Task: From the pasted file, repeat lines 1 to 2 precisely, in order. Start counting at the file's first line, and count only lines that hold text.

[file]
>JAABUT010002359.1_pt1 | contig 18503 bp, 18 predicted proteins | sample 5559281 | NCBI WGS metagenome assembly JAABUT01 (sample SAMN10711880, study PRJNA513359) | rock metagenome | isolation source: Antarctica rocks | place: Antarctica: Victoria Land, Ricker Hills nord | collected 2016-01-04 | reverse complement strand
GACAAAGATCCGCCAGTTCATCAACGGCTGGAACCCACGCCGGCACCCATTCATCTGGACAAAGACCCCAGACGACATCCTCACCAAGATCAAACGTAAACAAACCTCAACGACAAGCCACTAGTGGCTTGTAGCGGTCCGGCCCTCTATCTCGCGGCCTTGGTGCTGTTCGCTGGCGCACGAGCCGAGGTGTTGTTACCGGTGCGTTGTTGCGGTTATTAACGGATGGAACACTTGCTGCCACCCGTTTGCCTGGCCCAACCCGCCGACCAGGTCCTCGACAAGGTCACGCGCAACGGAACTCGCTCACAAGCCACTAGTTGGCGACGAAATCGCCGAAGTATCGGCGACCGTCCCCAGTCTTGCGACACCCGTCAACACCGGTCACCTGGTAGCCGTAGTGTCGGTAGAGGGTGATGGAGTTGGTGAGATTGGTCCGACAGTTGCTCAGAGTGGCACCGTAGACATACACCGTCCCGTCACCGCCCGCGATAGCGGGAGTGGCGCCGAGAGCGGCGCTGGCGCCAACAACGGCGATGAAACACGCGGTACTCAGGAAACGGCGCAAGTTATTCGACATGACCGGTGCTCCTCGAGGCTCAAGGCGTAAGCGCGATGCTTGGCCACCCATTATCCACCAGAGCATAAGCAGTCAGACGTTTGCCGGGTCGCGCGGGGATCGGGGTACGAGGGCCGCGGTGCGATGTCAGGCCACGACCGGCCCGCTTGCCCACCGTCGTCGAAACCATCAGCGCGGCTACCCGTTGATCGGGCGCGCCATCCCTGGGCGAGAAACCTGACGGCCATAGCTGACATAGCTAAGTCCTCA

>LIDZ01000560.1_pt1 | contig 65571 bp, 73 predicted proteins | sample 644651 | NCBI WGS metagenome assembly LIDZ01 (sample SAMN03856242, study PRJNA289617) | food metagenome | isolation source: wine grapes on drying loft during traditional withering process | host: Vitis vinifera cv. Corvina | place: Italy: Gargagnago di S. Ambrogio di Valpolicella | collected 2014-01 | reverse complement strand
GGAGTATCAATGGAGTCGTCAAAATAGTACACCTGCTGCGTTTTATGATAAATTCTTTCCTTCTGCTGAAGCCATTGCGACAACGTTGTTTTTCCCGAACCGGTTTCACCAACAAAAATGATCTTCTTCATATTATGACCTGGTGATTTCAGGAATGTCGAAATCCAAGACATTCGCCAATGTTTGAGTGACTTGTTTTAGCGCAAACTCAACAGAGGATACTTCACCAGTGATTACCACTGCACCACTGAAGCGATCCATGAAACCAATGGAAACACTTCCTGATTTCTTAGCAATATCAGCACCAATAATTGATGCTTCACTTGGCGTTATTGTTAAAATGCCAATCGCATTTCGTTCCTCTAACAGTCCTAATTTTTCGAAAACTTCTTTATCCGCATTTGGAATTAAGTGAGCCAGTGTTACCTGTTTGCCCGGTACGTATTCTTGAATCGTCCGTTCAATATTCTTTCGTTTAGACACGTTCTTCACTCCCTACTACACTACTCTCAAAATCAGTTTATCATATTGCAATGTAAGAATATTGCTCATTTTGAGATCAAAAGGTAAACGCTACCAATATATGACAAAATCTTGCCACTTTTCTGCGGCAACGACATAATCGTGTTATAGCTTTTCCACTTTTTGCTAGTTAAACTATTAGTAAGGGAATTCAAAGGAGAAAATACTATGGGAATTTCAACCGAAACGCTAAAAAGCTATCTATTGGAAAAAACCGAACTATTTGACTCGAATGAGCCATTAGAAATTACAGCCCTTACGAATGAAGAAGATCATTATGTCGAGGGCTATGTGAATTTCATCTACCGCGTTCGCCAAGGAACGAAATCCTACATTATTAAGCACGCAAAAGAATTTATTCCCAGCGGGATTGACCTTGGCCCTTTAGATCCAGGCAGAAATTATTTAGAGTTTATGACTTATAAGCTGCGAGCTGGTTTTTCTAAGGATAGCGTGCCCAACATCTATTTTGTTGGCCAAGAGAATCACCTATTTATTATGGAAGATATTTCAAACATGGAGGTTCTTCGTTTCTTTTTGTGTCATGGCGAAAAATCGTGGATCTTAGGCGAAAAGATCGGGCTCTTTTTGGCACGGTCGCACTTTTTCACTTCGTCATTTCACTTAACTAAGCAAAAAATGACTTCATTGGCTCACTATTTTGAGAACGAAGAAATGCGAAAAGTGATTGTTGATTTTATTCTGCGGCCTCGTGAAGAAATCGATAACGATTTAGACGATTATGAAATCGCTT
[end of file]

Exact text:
>JAABUT010002359.1_pt1 | contig 18503 bp, 18 predicted proteins | sample 5559281 | NCBI WGS metagenome assembly JAABUT01 (sample SAMN10711880, study PRJNA513359) | rock metagenome | isolation source: Antarctica rocks | place: Antarctica: Victoria Land, Ricker Hills nord | collected 2016-01-04 | reverse complement strand
GACAAAGATCCGCCAGTTCATCAACGGCTGGAACCCACGCCGGCACCCATTCATCTGGACAAAGACCCCAGACGACATCCTCACCAAGATCAAACGTAAACAAACCTCAACGACAAGCCACTAGTGGCTTGTAGCGGTCCGGCCCTCTATCTCGCGGCCTTGGTGCTGTTCGCTGGCGCACGAGCCGAGGTGTTGTTACCGGTGCGTTGTTGCGGTTATTAACGGATGGAACACTTGCTGCCACCCGTTTGCCTGGCCCAACCCGCCGACCAGGTCCTCGACAAGGTCACGCGCAACGGAACTCGCTCACAAGCCACTAGTTGGCGACGAAATCGCCGAAGTATCGGCGACCGTCCCCAGTCTTGCGACACCCGTCAACACCGGTCACCTGGTAGCCGTAGTGTCGGTAGAGGGTGATGGAGTTGGTGAGATTGGTCCGACAGTTGCTCAGAGTGGCACCGTAGACATACACCGTCCCGTCACCGCCCGCGATAGCGGGAGTGGCGCCGAGAGCGGCGCTGGCGCCAACAACGGCGATGAAACACGCGGTACTCAGGAAACGGCGCAAGTTATTCGACATGACCGGTGCTCCTCGAGGCTCAAGGCGTAAGCGCGATGCTTGGCCACCCATTATCCACCAGAGCATAAGCAGTCAGACGTTTGCCGGGTCGCGCGGGGATCGGGGTACGAGGGCCGCGGTGCGATGTCAGGCCACGACCGGCCCGCTTGCCCACCGTCGTCGAAACCATCAGCGCGGCTACCCGTTGATCGGGCGCGCCATCCCTGGGCGAGAAACCTGACGGCCATAGCTGACATAGCTAAGTCCTCA